With translation services in English, Chinese, Korean, Thai, and Spanish, you can use Himawari’s online search function, but they can also be contacted directly by phone (03-5285-8181) from 9 a.m. to 8 p.m. every day. The line tends to have more interpreters and information available during weekdays.

From our experience contacting Himawari for COVID-19, we found that they communicated in English well and helped us to find a nearby clinic that would administer a PCR test. They also offered to call the clinic on our behalf.

There’s also the “Medical Institution Search” function by the Japan National Tourism Organization (JNTO), which covers clinics nationwide. You can search based on your current location or region.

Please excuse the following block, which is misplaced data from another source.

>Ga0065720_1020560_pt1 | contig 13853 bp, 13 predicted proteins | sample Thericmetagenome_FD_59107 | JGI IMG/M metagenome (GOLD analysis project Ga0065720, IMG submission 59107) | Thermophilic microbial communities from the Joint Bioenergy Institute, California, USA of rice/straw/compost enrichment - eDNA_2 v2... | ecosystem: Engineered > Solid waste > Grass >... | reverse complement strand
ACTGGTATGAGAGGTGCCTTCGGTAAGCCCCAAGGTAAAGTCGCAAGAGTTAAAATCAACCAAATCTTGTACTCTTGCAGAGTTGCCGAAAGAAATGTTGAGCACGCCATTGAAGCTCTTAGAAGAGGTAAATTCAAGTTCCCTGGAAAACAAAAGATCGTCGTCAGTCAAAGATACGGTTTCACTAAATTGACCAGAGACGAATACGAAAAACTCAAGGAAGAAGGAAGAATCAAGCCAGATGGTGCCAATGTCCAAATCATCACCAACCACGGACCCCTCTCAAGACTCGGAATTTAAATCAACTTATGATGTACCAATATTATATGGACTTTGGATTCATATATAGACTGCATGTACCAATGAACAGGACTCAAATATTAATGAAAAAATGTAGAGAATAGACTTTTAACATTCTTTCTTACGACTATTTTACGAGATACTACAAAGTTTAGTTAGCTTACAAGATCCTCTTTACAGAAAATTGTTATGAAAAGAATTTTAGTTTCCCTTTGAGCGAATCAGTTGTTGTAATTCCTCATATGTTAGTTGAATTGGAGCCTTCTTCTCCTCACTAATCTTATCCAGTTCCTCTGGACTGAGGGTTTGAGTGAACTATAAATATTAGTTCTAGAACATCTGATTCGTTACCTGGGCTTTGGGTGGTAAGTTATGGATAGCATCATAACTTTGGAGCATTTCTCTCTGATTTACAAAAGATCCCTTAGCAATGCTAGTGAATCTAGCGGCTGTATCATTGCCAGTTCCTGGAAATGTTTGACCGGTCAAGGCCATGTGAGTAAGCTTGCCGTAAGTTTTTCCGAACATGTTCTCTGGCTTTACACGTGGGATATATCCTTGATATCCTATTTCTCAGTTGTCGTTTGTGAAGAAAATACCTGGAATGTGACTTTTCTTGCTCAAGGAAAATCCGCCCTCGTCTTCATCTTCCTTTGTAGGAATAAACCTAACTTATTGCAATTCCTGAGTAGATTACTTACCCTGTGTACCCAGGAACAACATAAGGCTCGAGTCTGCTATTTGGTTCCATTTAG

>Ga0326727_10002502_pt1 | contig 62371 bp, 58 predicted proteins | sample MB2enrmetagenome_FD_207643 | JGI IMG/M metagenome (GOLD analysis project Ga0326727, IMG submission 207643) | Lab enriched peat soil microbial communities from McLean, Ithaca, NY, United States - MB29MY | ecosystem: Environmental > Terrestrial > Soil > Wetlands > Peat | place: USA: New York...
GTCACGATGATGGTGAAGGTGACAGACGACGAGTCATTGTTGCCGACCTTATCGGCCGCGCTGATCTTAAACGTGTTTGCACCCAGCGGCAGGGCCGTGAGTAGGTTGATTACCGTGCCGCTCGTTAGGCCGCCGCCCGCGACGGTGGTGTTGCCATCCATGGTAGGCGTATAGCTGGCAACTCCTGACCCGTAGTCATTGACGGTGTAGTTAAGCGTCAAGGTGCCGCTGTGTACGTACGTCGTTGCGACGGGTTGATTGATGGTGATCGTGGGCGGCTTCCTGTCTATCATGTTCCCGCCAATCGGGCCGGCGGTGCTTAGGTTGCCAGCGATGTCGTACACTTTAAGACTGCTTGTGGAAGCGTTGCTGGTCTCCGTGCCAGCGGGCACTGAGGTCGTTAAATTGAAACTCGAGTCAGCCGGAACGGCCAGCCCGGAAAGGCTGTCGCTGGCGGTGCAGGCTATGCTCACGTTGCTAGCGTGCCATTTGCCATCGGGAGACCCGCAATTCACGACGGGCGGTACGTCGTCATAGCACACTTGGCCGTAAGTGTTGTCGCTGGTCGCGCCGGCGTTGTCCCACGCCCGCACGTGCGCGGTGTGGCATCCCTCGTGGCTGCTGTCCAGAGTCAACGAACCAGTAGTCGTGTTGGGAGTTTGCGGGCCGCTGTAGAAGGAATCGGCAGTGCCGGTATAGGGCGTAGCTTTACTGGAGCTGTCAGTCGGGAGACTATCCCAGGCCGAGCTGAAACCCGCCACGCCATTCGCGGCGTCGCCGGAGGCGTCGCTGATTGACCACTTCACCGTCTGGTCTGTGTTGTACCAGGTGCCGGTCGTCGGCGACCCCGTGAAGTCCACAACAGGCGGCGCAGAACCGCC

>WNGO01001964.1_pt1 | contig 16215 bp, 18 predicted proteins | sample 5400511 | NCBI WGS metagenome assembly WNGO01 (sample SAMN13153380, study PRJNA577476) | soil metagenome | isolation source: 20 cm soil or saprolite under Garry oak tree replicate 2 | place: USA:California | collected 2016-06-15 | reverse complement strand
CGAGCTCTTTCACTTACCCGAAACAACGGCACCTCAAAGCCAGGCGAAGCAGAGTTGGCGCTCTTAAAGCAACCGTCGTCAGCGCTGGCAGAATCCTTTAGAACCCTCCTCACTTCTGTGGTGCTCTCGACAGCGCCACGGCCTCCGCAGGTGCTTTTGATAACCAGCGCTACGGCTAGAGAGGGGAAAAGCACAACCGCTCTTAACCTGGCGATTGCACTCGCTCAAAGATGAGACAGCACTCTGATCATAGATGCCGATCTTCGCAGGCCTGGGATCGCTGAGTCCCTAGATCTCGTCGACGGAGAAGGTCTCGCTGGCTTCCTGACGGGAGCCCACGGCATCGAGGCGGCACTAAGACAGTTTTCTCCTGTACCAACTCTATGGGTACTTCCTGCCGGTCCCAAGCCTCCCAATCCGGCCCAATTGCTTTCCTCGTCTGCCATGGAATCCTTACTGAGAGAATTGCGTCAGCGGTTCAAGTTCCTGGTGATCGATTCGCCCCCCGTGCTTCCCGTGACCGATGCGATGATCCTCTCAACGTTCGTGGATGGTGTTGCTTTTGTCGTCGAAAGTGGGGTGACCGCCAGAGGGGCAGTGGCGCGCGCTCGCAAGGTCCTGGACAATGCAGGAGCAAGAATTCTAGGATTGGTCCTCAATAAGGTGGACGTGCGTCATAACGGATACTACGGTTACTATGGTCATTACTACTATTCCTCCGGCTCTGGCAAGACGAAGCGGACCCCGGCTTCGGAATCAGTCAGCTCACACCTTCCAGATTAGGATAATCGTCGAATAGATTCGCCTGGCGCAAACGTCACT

A male Asian doctor examines a patient
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Tokyo clinics and hospitals with English support

What follows is a non-exhaustive list of medical facilities with English-speaking staff. We have included both international clinics and hospitals, in no particular order. Some allow walk-ins, while others are appointment-only. Same-day appointments may be possible, if the clinic or hospital has open slots. The pricing is what you might expect to pay without Japanese National Health Insurance.

1. Sendagaya International Clinic

Appointments required

Sendagaya International Clinic, located centrally in Shibuya, offers a friendly health service for travelers, with trained English-speaking staff on site. You’ll need to make an appointment, though it may be possible to get one on the day.